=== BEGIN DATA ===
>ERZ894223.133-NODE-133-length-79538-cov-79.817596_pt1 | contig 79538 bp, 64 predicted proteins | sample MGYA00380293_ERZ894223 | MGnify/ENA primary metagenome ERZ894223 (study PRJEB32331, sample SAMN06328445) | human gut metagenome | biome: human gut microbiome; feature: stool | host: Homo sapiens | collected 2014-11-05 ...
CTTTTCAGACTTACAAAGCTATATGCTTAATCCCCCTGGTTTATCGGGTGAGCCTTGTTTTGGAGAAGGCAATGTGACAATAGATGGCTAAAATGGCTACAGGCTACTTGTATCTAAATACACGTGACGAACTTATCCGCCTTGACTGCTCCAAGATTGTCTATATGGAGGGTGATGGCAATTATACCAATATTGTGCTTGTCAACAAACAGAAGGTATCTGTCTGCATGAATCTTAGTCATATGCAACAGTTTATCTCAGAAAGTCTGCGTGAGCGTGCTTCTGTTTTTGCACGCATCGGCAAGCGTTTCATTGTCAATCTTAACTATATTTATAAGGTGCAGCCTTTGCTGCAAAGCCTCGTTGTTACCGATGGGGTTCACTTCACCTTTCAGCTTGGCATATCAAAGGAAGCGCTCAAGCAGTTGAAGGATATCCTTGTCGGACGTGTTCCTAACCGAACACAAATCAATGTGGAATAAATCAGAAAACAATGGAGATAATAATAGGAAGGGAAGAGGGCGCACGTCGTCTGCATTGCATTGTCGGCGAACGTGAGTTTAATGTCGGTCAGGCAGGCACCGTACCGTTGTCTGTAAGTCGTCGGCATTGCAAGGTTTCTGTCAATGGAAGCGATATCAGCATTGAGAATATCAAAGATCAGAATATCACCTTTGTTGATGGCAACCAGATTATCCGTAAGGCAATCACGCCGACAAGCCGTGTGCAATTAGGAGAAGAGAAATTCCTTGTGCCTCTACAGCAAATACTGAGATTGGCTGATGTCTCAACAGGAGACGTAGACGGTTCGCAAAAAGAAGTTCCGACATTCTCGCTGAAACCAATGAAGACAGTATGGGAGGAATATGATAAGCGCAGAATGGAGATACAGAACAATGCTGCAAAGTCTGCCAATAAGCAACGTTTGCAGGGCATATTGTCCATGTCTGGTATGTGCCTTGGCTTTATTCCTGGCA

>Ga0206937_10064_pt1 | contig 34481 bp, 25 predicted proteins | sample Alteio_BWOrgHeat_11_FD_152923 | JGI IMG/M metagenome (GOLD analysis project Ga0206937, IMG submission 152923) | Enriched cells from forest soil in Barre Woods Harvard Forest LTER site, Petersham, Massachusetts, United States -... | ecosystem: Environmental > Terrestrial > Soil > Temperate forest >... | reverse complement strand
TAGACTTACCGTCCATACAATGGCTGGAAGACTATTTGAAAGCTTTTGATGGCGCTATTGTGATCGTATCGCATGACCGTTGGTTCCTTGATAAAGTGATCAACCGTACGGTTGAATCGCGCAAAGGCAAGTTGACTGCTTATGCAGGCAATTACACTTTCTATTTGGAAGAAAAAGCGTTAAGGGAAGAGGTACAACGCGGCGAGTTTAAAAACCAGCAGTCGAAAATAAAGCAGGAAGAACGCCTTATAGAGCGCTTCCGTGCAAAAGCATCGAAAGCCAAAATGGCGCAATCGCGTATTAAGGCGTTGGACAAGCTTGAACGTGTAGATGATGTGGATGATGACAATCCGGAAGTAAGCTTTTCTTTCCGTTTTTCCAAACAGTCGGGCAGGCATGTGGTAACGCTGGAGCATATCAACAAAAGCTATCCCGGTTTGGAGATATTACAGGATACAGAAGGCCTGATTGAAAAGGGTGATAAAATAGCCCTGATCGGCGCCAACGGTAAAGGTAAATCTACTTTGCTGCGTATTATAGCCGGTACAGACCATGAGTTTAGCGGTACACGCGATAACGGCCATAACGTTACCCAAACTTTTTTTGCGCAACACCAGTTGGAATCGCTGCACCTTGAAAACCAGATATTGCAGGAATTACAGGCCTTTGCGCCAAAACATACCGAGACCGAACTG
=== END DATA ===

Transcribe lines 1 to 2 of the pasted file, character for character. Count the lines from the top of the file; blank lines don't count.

>ERZ894223.133-NODE-133-length-79538-cov-79.817596_pt1 | contig 79538 bp, 64 predicted proteins | sample MGYA00380293_ERZ894223 | MGnify/ENA primary metagenome ERZ894223 (study PRJEB32331, sample SAMN06328445) | human gut metagenome | biome: human gut microbiome; feature: stool | host: Homo sapiens | collected 2014-11-05 ...
CTTTTCAGACTTACAAAGCTATATGCTTAATCCCCCTGGTTTATCGGGTGAGCCTTGTTTTGGAGAAGGCAATGTGACAATAGATGGCTAAAATGGCTACAGGCTACTTGTATCTAAATACACGTGACGAACTTATCCGCCTTGACTGCTCCAAGATTGTCTATATGGAGGGTGATGGCAATTATACCAATATTGTGCTTGTCAACAAACAGAAGGTATCTGTCTGCATGAATCTTAGTCATATGCAACAGTTTATCTCAGAAAGTCTGCGTGAGCGTGCTTCTGTTTTTGCACGCATCGGCAAGCGTTTCATTGTCAATCTTAACTATATTTATAAGGTGCAGCCTTTGCTGCAAAGCCTCGTTGTTACCGATGGGGTTCACTTCACCTTTCAGCTTGGCATATCAAAGGAAGCGCTCAAGCAGTTGAAGGATATCCTTGTCGGACGTGTTCCTAACCGAACACAAATCAATGTGGAATAAATCAGAAAACAATGGAGATAATAATAGGAAGGGAAGAGGGCGCACGTCGTCTGCATTGCATTGTCGGCGAACGTGAGTTTAATGTCGGTCAGGCAGGCACCGTACCGTTGTCTGTAAGTCGTCGGCATTGCAAGGTTTCTGTCAATGGAAGCGATATCAGCATTGAGAATATCAAAGATCAGAATATCACCTTTGTTGATGGCAACCAGATTATCCGTAAGGCAATCACGCCGACAAGCCGTGTGCAATTAGGAGAAGAGAAATTCCTTGTGCCTCTACAGCAAATACTGAGATTGGCTGATGTCTCAACAGGAGACGTAGACGGTTCGCAAAAAGAAGTTCCGACATTCTCGCTGAAACCAATGAAGACAGTATGGGAGGAATATGATAAGCGCAGAATGGAGATACAGAACAATGCTGCAAAGTCTGCCAATAAGCAACGTTTGCAGGGCATATTGTCCATGTCTGGTATGTGCCTTGGCTTTATTCCTGGCA